Green Alliance’s summer reception – What is the future of UK infrastructure?

Speech by Rt Hon Ed Balls MP, Shadow Chancellor

Green Alliance’s summer reception – What is the future of UK infrastructure? 

10 July 2013, BMA House


Thank you very much indeed Matthew for inviting me along and to Martin for that

commentary on the paper from Green Alliance.

Martin has the advantage that I decided I would sort of organise my remarks and put them out

in a blog this evening on the New Statesmen, and I foolishly gave Martin a copy of my remarks

in advance and then I let him go before me. So he was able to ask me all the difficult questions

before I even had my go. But very typical of you, if you ask me.

I was first hired by Martin Wolf to work as a Financial Times leader writer in 1989 – which is

really quite a long time ago. And Martin’s sort of laser-like analytic skills but also courage and

independence and values I’ve known for very, very many years – so it’s a great honour.  It’s the

first time we’ve been on a platform together. There was one particular occasion I remember

doing an editorial at the FT in 1992…. where I was writing about – there was a monopolies

and mergers commission report about the Thai beer industry and its importance and

recommending it be broken up. And I wrote an editorial for the Financial Times supporting

this, this report. And, and I took my leader through to the editor at the… just before the

deadline. He was a very, very nice man and he said: This is quite controversial, and I’m not

sure how it’s go to go down. He said: Could we just add the words “or may be not” at the

end? And, and I said: Well, you know, it’ll be fine by me but you’d never get it through

Martin Wolf. And Martin is always somebody who had some very clear arguments and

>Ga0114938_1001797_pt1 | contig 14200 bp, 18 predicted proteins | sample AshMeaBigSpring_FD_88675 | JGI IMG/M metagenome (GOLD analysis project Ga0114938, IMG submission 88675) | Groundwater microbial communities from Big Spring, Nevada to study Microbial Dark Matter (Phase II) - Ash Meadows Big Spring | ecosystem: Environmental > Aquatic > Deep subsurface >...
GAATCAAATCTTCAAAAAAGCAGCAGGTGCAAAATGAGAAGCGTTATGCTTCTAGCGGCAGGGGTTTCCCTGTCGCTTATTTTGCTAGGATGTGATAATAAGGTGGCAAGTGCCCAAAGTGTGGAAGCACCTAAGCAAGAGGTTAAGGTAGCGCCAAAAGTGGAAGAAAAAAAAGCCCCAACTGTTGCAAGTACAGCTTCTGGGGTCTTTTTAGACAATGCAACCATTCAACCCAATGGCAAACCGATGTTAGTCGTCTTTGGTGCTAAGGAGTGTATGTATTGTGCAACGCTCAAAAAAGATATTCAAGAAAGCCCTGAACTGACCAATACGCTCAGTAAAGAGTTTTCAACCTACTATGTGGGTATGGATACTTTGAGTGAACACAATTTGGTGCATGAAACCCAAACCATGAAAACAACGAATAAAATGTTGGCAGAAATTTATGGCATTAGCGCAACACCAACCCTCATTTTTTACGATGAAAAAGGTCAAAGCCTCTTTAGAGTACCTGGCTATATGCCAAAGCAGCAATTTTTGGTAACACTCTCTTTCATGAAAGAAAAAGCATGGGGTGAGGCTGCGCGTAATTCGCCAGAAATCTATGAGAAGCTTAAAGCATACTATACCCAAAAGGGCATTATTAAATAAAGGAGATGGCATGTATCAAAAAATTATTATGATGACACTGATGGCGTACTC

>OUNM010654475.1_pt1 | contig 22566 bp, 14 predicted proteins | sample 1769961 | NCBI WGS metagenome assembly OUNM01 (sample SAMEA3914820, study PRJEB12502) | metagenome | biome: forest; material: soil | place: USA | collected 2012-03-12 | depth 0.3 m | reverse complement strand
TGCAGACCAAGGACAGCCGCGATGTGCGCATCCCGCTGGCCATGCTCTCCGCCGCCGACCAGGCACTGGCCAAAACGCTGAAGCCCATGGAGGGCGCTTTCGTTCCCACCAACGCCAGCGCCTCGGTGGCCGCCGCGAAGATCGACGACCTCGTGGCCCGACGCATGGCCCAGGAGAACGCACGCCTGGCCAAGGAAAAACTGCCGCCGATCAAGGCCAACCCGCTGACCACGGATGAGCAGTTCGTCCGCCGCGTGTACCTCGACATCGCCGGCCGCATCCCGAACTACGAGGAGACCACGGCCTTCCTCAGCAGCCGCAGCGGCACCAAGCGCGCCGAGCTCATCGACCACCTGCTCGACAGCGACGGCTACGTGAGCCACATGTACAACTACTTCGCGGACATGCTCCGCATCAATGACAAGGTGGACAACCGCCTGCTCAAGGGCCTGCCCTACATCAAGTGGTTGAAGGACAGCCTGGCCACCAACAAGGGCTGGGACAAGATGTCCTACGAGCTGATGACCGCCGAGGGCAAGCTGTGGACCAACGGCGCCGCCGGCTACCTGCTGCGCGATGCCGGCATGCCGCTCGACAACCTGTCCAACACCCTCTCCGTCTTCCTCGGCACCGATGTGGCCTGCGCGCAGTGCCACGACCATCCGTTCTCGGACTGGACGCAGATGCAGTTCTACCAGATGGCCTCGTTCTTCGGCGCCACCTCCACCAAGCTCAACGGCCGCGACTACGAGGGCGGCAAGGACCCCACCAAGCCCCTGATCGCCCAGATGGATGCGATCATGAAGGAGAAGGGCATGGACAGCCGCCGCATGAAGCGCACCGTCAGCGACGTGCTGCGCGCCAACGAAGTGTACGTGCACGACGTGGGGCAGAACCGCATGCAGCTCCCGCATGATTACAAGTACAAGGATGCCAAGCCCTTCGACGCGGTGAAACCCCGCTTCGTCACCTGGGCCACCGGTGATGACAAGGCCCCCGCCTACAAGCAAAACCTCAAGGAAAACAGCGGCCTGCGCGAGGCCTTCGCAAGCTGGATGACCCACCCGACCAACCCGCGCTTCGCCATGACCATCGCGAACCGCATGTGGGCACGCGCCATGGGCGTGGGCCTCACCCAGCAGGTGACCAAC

convictions and views. And, and you’ve heard that tonight. And I‘m going to attempt to

respond to all of your points Martin in, in my remarks.

The other thing that I should just say: The last time I stood at this very place was on the Sunday

morning. It was a meeting of the the Board of Deputies, which meets on a Sunday morning,

which is like the convention of the Jewish community here in London, and I’d been invited to

come along and speak. And I’d just moved from being Shadow Home Secretary to Shadow

Chancellor. And I made a very clear and emphatic commitment on a difficult technical issue

called “Universal Jurisdiction” and then found out two hours later that it was very clear and

full of conviction but it wasn’t Labour Party policy at all. And in fact the person in charge of

Labour Party policy on this matter was Yvette Cooper, who was really displeased with me for

having made this announcement without any prior consultation with her. I’m really hoping

that I’m not going to make the same mistake again this evening. And I’ve tried really, really

hard to consult very widely with all my shadow cabinet colleagues to make sure that I don’t

make any mistakes. I don’t know whether Caroline and Mary are here yet but they may be

coming along. But anyway I consulted with the leader of the Labour Party and he agrees with